Unfortunately, it’s not as responsive as we’d like, as it has some difficulty in keeping up with our rate. Not only that, but our overall speed is reduced because we need to access a different layout to input numbers and punctuations. Interestingly, there’s a different layout that adds a keypad on the right side whenever we input text into password fields. Lastly, the portrait option is easy to use despite the slow response, since our thumbs are able to encompass the entire layout with very little travel.


Turning our eyes to the camera app, it’s sporting Sony’s concoction, which so happens to minimize the viewfinder while adding this film reel for recent snapshots. On the right, there’s a large sized shutter key and toggle switch for the front-facing camera. Meanwhile, the left edge hosts a whole set of other icons that allow us to change the exposure, resolution, white balance, scene mode, and focus mode. Sure there are plenty of options available with it, but it’s slim in terms of manual options.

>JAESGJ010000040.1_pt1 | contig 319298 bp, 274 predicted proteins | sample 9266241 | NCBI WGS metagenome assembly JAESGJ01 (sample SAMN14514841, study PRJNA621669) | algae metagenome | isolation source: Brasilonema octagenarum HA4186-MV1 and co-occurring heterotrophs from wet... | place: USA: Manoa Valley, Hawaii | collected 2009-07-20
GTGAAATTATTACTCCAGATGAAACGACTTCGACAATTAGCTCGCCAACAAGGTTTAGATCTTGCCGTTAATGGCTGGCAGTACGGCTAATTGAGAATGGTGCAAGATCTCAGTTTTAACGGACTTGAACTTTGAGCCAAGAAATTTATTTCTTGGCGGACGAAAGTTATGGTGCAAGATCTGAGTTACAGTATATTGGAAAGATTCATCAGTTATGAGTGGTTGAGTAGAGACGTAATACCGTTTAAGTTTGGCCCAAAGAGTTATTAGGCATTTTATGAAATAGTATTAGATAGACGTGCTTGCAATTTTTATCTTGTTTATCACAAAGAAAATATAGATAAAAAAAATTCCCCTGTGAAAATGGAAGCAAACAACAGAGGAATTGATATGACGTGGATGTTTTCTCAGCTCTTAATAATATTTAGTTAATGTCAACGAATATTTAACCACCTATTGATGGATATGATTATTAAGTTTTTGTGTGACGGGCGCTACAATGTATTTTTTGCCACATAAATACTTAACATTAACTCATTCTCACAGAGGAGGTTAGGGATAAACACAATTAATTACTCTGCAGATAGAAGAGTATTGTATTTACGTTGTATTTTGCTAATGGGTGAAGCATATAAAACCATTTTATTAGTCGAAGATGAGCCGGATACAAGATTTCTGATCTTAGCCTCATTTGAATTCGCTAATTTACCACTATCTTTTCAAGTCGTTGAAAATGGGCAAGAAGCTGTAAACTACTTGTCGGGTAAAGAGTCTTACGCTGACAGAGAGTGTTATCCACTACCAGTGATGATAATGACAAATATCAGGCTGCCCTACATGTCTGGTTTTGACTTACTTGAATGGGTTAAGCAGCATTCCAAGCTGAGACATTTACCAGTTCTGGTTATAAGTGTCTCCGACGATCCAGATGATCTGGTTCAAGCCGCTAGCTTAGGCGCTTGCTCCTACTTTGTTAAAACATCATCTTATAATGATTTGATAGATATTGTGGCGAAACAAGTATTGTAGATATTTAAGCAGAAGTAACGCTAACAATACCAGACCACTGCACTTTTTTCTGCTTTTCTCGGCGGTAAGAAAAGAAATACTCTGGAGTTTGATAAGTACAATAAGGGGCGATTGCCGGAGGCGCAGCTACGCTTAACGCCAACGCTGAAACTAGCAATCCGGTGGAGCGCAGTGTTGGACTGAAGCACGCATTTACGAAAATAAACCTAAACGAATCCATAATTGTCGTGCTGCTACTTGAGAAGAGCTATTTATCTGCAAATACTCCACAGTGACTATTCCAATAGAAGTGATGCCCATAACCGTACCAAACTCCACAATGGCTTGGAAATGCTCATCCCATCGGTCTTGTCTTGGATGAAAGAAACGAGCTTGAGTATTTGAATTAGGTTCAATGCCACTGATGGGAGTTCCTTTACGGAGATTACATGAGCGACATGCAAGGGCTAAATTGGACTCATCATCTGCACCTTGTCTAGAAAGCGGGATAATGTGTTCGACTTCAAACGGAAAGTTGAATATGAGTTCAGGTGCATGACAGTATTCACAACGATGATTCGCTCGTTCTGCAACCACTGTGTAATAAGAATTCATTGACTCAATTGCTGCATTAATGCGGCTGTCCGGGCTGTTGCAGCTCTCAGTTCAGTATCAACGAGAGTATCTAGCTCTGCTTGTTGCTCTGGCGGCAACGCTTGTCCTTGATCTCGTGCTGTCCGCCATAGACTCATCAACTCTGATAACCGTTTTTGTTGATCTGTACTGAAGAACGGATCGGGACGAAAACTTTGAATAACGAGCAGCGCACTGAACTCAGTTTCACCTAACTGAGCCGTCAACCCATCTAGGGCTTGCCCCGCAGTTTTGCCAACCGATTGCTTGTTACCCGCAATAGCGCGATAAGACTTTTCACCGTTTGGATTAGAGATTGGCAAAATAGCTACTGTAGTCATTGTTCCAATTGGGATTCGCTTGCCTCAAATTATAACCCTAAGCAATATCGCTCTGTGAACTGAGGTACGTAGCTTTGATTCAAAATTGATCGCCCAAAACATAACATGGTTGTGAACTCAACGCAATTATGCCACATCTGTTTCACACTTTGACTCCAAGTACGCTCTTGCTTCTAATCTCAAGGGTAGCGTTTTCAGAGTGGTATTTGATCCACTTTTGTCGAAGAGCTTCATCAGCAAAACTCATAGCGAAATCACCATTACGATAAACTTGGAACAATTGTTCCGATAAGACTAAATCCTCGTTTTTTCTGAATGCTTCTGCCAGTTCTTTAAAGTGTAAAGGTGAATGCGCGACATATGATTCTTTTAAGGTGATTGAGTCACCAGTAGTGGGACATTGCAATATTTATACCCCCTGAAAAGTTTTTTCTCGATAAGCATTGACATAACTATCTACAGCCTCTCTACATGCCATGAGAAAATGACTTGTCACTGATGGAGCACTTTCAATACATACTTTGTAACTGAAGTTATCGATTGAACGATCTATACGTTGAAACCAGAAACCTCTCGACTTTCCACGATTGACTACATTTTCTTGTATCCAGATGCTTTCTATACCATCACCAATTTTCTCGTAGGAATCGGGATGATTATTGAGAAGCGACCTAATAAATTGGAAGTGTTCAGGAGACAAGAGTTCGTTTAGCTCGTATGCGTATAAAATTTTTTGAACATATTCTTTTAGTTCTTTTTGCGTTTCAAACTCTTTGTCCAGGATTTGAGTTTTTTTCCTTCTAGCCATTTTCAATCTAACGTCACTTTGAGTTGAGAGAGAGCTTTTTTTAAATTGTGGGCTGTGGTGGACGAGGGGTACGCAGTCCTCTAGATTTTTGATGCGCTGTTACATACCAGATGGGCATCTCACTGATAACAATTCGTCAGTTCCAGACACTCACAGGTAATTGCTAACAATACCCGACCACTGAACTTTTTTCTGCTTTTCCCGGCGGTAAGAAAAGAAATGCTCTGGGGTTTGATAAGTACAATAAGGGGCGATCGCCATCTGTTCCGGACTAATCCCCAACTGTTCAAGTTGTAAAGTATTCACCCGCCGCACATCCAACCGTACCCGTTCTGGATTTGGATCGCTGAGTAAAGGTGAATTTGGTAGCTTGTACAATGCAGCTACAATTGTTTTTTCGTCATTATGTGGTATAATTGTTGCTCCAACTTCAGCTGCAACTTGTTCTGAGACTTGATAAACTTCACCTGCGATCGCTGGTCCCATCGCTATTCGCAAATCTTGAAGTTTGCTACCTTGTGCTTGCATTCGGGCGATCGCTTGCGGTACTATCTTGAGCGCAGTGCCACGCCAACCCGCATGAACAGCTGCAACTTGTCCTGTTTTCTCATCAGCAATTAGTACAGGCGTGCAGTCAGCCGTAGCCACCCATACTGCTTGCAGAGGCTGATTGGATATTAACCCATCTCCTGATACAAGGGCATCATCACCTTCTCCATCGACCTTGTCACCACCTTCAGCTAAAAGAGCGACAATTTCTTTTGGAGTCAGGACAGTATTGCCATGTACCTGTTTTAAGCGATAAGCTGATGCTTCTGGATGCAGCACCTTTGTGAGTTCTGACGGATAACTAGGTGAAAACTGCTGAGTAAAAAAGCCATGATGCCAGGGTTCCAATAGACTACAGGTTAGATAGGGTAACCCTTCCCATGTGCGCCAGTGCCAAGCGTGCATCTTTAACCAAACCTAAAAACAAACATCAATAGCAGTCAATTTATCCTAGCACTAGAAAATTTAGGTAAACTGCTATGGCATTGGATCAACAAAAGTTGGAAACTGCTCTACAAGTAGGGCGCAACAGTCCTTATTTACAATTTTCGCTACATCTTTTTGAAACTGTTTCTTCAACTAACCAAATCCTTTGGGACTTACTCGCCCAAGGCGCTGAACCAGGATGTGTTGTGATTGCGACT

Sporting a 5-megapixel auto-focus snapper in the rear, the Sony Tablet S manages to capture some average looking shots that are more than acceptable to the eyes. Specifically, close-up details are rather soft in outdoor conditions, with colors appearing to be on the neutral side. Thankfully, it seems to handle macro shots with ease thanks to its sharp focus. However, indoor shots tend to come out a little bit overexposed – with low lighting shots riddled with graininess and fuzzy looks. Of course, it could’ve been countered with a flash of some sort, but it’s strangely missing with this one.

By now, we’ve been spoiled by 1080p video recording, but sadly so, we’re only given 720p with the Sony Tablet S. Again, details are on the soft side, but it manages to still come off appealing with its natural color production, continuous auto-focus, and smooth capture rate of 30 frames per second. Horrifically though, our ears are left recovering after hearing some of its squeaky and echo filled audio recording. It could’ve been great, but our ringing ears are telling us otherwise.